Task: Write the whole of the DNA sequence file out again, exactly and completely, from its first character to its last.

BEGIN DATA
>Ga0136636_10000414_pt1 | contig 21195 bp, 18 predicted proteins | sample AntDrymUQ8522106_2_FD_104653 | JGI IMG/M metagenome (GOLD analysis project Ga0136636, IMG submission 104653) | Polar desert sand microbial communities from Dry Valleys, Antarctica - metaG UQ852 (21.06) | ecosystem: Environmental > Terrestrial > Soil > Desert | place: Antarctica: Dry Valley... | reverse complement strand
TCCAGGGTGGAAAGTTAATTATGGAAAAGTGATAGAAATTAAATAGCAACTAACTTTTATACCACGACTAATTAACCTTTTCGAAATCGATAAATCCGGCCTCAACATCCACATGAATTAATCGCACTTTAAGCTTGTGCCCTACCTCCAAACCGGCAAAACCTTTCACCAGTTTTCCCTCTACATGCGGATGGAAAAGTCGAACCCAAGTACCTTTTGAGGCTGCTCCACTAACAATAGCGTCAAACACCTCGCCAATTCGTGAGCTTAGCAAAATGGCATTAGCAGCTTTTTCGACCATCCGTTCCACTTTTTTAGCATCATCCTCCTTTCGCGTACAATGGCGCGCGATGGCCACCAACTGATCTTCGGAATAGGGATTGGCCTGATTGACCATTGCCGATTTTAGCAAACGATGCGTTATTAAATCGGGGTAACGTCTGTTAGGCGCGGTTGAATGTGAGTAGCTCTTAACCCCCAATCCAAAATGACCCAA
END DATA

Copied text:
>Ga0136636_10000414_pt1 | contig 21195 bp, 18 predicted proteins | sample AntDrymUQ8522106_2_FD_104653 | JGI IMG/M metagenome (GOLD analysis project Ga0136636, IMG submission 104653) | Polar desert sand microbial communities from Dry Valleys, Antarctica - metaG UQ852 (21.06) | ecosystem: Environmental > Terrestrial > Soil > Desert | place: Antarctica: Dry Valley... | reverse complement strand
TCCAGGGTGGAAAGTTAATTATGGAAAAGTGATAGAAATTAAATAGCAACTAACTTTTATACCACGACTAATTAACCTTTTCGAAATCGATAAATCCGGCCTCAACATCCACATGAATTAATCGCACTTTAAGCTTGTGCCCTACCTCCAAACCGGCAAAACCTTTCACCAGTTTTCCCTCTACATGCGGATGGAAAAGTCGAACCCAAGTACCTTTTGAGGCTGCTCCACTAACAATAGCGTCAAACACCTCGCCAATTCGTGAGCTTAGCAAAATGGCATTAGCAGCTTTTTCGACCATCCGTTCCACTTTTTTAGCATCATCCTCCTTTCGCGTACAATGGCGCGCGATGGCCACCAACTGATCTTCGGAATAGGGATTGGCCTGATTGACCATTGCCGATTTTAGCAAACGATGCGTTATTAAATCGGGGTAACGTCTGTTAGGCGCGGTTGAATGTGAGTAGCTCTTAACCCCCAATCCAAAATGACCCAA